"The interest in buying and selling was mutual. It has also been in their interest for us to acquire them. Definitely," Aabo says.
A fair price
The US-based firm is expecting revenue of DKK 100m (USD 15.2m) this year, with negative earnings before interest, taxes and amortizations (EBITA) of DKK -170m (USD -25.8). Despite the operational loss, GN Hearing's CEO hasn't been scared off, who views the acquisition as an investment in the future market.
The triple-digit million kroner deficit will be turned into profits once the business model of online hearing treatment gains more ground, and GN Hearing isn't sinking themselves with any burdensome Lively debt, Aabo reports, citing the company's benchmark assessments of the valuation of other firms prior to the bid.
"We judge the price we've paid for Lively to be fair. What we're buying here is a startup and thus also a growth company, which is delivering tiple-digit growth rates this year. This is the context, including both top and bottom lines," Aabo says.
"It's clear that looking a few years into the future, we expect to see a positive outcome for Lively," she explains without putting a date on when she expects a profitble bottom line.
The right timing
The online hearing aid market only accounts for 4 percent of the US hearing healthcare market today. Despite this, GN Hearing's CEO Aabo repeatedly states that now is the time for betting on the telehealth market.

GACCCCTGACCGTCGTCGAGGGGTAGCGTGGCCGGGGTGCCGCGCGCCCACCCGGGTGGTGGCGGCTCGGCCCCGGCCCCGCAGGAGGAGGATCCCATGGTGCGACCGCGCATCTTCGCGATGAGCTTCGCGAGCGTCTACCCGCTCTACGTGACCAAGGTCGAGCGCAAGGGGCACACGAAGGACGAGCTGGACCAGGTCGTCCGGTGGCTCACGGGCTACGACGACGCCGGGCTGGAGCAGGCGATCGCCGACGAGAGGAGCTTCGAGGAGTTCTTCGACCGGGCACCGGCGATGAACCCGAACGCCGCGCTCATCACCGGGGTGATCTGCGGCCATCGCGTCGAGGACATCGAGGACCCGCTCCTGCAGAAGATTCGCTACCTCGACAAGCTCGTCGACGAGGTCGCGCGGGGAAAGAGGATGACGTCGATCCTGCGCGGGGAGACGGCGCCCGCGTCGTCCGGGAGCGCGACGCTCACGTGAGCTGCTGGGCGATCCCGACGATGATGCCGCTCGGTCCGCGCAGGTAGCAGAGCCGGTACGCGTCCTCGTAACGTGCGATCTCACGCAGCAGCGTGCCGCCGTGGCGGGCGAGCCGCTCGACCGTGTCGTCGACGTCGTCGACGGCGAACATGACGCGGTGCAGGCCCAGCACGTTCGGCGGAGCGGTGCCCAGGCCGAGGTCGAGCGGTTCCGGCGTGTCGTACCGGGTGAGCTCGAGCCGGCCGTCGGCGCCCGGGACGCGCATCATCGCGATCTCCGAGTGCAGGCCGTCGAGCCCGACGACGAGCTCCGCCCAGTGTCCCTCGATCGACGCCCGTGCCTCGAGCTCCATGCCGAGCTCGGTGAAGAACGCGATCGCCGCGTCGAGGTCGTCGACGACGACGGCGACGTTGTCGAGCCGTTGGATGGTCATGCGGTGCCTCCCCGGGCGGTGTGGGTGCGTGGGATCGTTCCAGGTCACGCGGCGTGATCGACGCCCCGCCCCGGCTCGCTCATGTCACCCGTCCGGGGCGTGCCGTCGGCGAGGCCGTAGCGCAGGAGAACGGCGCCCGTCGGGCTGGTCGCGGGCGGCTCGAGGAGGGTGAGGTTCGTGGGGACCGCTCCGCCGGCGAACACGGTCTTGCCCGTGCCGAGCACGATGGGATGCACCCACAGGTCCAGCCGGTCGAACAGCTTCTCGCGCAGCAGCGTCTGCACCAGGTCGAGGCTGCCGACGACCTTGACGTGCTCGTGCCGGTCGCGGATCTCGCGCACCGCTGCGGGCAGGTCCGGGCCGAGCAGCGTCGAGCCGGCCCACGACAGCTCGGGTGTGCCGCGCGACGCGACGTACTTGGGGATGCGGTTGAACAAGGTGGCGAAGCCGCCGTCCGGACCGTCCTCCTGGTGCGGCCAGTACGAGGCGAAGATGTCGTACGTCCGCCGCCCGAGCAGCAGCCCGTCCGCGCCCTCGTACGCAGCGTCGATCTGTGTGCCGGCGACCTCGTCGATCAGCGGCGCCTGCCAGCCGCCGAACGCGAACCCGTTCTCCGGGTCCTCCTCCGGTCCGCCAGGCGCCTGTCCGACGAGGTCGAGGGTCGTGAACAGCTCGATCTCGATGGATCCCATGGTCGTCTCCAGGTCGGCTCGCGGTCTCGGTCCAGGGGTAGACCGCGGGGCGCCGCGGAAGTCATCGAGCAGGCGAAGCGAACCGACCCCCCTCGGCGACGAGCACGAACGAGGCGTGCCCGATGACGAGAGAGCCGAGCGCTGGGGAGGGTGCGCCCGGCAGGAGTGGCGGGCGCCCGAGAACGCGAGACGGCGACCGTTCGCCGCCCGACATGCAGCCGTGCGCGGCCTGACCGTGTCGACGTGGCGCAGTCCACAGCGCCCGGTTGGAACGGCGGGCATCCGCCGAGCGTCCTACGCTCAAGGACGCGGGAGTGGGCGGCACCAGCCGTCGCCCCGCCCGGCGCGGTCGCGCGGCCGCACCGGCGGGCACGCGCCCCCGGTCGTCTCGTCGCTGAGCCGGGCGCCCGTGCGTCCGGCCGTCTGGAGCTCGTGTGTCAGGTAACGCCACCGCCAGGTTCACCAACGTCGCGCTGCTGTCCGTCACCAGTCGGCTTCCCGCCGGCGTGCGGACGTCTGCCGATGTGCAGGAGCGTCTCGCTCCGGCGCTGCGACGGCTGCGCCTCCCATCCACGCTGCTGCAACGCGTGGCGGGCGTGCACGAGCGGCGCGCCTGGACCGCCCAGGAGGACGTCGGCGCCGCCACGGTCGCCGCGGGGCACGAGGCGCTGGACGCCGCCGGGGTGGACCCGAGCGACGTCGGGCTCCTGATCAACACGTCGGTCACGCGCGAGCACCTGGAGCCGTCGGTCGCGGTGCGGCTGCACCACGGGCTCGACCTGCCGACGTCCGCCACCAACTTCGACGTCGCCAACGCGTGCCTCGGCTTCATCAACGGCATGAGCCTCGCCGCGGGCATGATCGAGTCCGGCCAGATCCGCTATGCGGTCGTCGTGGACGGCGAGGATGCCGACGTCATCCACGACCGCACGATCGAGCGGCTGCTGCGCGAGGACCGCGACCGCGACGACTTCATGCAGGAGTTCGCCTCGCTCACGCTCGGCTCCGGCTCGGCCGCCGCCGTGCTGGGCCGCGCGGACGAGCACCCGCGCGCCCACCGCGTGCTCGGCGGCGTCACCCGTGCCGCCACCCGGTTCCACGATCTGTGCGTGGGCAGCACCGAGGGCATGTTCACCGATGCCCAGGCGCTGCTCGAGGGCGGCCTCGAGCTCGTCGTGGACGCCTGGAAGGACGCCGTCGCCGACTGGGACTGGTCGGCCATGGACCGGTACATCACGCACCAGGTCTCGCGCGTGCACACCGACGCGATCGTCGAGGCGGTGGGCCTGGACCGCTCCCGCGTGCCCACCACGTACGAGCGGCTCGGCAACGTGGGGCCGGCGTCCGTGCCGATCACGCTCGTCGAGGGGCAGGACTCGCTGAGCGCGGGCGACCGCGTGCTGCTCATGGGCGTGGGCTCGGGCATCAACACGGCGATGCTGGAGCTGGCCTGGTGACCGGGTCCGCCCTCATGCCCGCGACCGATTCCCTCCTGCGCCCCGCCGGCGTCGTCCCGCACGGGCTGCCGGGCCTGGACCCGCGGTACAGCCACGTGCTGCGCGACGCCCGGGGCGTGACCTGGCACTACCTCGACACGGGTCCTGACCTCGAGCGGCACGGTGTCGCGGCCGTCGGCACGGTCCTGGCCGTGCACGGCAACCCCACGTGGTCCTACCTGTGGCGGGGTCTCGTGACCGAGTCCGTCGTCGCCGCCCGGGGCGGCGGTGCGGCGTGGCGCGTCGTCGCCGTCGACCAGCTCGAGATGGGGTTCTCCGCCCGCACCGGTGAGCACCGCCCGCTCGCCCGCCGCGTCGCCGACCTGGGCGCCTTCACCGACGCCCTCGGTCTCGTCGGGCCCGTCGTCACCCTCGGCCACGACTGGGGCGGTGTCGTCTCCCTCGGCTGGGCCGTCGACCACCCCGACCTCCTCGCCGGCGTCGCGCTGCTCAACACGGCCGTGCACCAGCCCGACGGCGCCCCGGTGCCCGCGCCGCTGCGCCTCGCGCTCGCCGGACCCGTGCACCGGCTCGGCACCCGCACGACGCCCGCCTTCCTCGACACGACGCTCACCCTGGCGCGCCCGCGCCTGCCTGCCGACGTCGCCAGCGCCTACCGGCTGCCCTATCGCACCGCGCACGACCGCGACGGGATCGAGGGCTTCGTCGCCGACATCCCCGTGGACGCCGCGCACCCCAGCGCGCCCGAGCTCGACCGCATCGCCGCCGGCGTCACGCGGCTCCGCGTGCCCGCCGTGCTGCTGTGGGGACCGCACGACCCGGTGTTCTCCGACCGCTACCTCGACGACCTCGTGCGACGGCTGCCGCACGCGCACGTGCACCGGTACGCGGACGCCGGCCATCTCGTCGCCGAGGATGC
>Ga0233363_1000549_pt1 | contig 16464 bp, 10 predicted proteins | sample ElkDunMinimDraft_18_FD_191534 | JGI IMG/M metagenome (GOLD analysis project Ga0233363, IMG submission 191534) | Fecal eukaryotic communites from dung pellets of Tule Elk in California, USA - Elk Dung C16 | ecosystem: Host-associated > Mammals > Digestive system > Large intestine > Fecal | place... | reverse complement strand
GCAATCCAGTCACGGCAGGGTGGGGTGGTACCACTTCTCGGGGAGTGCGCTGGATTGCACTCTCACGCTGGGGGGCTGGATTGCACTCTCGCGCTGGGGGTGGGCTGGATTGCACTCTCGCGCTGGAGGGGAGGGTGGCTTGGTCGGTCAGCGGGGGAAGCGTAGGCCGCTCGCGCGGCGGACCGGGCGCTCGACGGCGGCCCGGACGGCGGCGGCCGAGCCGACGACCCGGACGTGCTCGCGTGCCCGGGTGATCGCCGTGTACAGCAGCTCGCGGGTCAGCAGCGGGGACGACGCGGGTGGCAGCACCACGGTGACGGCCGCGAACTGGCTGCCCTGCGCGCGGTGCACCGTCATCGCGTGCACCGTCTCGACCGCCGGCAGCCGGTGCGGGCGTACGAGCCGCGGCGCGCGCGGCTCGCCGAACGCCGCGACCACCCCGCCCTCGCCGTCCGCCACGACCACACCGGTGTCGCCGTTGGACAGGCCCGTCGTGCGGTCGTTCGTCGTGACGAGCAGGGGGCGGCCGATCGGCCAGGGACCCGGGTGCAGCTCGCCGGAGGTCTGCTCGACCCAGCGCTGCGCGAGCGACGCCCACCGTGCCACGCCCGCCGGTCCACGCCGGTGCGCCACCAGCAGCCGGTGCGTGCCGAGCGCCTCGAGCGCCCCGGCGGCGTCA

"We're buying a business model, which has proven its worth, and we're judging the timing to be just right concerning the upcoming changing to the US market – not least considering the OTC (over-the-counter, ed.) regulation, which is expected to become reality in summer next year," Aabo says.
The new public sales channel will enable sales of hearing aids without prescriptions and online, and, according to Aabo, Lively will play an important role in gaining a foothold in this market.
"The idea with the OTC regulation – at least in our understanding – is in line with what we conscious about, which is reaching more people. Lively will support this, as we can see that the customers who go to Lively are around 10 years younger on average than the ones we meet with our more traditional business," Aabo explains.
GN Hearing, in contrast to some of its competitors, does not have any clinics of its own, and it is therefore its aim to enable online customers to have their hearing aids fitted in independent clinics selling GN Hearing devices today.